8. Gently shape the dough into a ball by pulling and rotating the edges to create tension along the surface, like this.
9. Let the dough sit for at least an hour and up to 90 minutes. About 30 minutes after resting begins, preheat your oven to 450 ° F with a baking stone on the center rack and a metal griddle on the rack below. (No baking stone? See tip # 1 below.) It is quite normal for the dough to not rise much during this time.
10. Sprinkle the entire surface of the dough with a thin layer of flour. Mark the bread with ¼ inch slashes, which help shape the bread and allow gases to escape (see tip # 2 below).
11. Slide the bread into the oven on the preheated baking stone and add a cup of hot water to the drip pan, then close the oven door. As the bread bakes, the water evaporates to vapor, allowing the bread to develop a crisp and crisp exterior.
12. Bake for about 30 to 35 minutes, until the bread is dark brown (don’t be afraid of a dark crust, the more color, the more flavor) . Allow the bread to cool to room temperature before slicing, otherwise the crumb will become hard.
Now, a few more tips to help you on your bread mastery journey …
Everyone needs a staple Lodge cast iron stove, no excuses. I used my 10 inch pan to fry eggs and bacon, bake cakes, sear steaks, fry donuts, and of course bake bread. The reason this recipe calls for a baking stone is because it conducts heat evenly and will help your bread develop a nice crust – and a cast iron skillet does the job just as well! (Pan-fried pizza is also great, especially made with leftover sourdough.)
After shaping the bread on my counter, I put the dough in my lightly floured pan for the last resting period, then put the pan directly into the oven when it’s ready to bake. And if you don’t have a grill pan for the water, place a frying pan or other metal baking dish on the bottom shelf while the oven preheats and pour your water in instead. Remember to clean your stove thoroughly afterwards.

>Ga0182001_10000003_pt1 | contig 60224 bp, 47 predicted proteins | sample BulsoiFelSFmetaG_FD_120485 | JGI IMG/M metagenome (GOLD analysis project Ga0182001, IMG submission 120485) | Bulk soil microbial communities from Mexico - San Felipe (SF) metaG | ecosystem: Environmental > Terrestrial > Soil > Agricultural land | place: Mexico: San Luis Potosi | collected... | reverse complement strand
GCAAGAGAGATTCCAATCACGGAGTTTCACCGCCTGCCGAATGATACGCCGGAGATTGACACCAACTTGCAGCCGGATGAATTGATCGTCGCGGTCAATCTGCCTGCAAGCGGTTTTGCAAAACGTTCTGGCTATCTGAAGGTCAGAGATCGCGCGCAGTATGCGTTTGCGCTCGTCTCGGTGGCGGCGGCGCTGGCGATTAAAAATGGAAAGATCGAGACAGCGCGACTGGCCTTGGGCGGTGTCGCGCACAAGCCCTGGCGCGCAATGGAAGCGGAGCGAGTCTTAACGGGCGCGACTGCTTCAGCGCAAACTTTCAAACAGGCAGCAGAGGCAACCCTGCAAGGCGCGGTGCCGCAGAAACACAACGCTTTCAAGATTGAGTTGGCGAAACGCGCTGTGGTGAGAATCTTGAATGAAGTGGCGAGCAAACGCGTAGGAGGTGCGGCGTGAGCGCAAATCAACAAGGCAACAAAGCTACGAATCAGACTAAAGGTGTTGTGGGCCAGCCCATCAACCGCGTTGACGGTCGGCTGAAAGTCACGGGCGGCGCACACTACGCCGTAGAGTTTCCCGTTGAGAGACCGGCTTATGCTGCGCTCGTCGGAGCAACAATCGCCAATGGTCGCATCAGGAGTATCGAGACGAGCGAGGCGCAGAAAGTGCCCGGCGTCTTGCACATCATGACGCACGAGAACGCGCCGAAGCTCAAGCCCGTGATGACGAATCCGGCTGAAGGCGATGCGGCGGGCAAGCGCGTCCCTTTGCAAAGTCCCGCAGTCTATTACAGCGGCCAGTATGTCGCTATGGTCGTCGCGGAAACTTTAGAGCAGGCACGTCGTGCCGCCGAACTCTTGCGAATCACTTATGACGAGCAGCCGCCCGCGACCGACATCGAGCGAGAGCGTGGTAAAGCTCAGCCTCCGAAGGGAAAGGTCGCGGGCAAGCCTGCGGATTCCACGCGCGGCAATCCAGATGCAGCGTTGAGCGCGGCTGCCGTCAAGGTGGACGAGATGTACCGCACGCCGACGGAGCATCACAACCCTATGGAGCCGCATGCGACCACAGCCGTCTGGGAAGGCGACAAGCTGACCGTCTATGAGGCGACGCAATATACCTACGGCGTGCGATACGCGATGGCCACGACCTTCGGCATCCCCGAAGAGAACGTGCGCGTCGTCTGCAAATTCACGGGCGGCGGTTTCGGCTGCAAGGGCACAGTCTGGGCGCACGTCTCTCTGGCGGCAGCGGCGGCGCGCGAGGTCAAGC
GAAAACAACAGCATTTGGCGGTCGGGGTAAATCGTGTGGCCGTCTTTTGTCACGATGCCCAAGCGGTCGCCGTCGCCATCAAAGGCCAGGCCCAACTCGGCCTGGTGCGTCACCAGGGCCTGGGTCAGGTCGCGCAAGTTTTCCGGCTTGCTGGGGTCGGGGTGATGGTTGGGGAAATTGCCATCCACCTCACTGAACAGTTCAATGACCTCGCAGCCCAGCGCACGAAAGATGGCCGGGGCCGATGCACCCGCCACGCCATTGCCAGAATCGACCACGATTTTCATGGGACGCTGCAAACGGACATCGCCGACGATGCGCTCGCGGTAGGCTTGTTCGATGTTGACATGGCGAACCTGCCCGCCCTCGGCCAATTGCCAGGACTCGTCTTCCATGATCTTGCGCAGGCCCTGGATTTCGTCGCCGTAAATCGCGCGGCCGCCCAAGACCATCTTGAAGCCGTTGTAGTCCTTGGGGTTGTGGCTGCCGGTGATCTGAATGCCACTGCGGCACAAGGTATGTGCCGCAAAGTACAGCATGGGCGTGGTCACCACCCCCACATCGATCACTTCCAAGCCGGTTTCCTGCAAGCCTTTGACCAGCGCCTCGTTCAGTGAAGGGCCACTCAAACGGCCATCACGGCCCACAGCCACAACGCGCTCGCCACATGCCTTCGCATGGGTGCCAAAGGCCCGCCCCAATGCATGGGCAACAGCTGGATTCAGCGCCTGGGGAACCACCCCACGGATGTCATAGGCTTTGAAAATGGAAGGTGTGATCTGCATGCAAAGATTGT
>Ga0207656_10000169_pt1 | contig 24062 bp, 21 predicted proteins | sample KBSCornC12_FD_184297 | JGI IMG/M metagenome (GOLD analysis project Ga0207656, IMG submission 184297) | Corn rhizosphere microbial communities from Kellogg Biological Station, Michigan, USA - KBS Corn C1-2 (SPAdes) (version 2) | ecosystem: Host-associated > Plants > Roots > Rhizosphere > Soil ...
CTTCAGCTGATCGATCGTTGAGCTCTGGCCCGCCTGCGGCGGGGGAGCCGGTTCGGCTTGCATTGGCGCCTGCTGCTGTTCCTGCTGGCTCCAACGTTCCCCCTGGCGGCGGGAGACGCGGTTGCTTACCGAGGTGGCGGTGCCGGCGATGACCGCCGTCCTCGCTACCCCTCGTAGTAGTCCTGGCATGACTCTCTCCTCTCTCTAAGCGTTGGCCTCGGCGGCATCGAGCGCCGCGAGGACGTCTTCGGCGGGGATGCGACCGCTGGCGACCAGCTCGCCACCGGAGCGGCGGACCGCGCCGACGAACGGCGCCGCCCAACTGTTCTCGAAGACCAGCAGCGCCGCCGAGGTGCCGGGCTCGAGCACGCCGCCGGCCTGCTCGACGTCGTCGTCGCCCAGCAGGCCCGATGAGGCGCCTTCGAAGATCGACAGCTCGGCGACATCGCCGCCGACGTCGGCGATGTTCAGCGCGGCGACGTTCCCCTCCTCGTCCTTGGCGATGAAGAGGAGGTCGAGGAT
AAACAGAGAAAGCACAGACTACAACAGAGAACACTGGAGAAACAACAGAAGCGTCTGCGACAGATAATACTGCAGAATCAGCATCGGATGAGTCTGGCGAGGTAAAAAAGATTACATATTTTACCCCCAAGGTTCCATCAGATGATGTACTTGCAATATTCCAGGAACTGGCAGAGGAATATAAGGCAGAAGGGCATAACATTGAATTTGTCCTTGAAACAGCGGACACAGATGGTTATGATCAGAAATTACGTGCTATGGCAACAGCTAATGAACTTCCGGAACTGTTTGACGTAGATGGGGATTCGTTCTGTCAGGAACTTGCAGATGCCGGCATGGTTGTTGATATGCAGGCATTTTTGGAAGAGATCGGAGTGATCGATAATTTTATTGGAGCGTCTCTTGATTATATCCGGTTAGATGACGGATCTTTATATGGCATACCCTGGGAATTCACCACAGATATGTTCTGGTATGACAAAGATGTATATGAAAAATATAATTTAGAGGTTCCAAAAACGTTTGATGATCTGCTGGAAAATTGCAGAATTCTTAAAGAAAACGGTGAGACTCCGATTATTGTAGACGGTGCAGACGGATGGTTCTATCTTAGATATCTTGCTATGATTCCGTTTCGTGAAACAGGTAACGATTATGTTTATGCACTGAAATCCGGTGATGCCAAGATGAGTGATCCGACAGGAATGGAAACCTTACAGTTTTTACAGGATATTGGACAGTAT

No stove? Instead, bake bread in your cast iron Dutch oven. You can line it with baking paper before putting the dough in the pot.
If you fancy a softer crust, you can even bake Crock Pot bread in a slow cooker (this lets you skip the second climb as well).
If you want to really impress, invest in a scoring blade. You can use a regular serrated knife to make simple cross cuts on your bread, but that’s boring. Using a small razor blade, you can create unique and intricate designs that will take your homemade bread to the next level.
Unfortunately, there is a huge difference between commercial bakery ovens and the unreliable ovens in most home kitchens. Your oven may pretend to be preheated, but you can’t be sure the temperature is really accurate. Avoid the mystery by buying a cheap one oven thermometer so that you can finally be sure that your creations will be well cooked. And see more common breadmaking mistakes that could trip you up.
Once you have a basic understanding of how yeast works and master your first batch of dough, challenge yourself by creating your own sourdough sourdough! Check out this easy guide for pointers. When you want to cook with it, simply replace the yeast in the recipe above with 1 1/2 cups of activated sourdough, then decrease both the water and the flour in the recipe by 3/4 cup. (And don’t forget, you can also bake with sourdough sourdough.)